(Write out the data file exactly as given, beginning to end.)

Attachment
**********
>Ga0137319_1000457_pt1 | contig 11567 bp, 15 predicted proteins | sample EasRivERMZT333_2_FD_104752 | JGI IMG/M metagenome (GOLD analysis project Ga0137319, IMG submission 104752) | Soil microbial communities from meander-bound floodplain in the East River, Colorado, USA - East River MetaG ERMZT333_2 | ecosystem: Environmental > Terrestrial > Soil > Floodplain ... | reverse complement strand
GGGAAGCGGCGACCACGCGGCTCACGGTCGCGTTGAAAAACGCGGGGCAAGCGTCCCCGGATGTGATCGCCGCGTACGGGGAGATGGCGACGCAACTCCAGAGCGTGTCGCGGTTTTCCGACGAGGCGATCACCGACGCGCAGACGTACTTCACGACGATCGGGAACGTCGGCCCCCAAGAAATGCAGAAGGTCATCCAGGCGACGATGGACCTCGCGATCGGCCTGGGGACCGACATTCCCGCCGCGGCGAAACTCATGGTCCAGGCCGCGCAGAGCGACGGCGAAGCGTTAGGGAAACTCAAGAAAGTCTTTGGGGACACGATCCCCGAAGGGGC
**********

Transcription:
>Ga0137319_1000457_pt1 | contig 11567 bp, 15 predicted proteins | sample EasRivERMZT333_2_FD_104752 | JGI IMG/M metagenome (GOLD analysis project Ga0137319, IMG submission 104752) | Soil microbial communities from meander-bound floodplain in the East River, Colorado, USA - East River MetaG ERMZT333_2 | ecosystem: Environmental > Terrestrial > Soil > Floodplain ... | reverse complement strand
GGGAAGCGGCGACCACGCGGCTCACGGTCGCGTTGAAAAACGCGGGGCAAGCGTCCCCGGATGTGATCGCCGCGTACGGGGAGATGGCGACGCAACTCCAGAGCGTGTCGCGGTTTTCCGACGAGGCGATCACCGACGCGCAGACGTACTTCACGACGATCGGGAACGTCGGCCCCCAAGAAATGCAGAAGGTCATCCAGGCGACGATGGACCTCGCGATCGGCCTGGGGACCGACATTCCCGCCGCGGCGAAACTCATGGTCCAGGCCGCGCAGAGCGACGGCGAAGCGTTAGGGAAACTCAAGAAAGTCTTTGGGGACACGATCCCCGAAGGGGC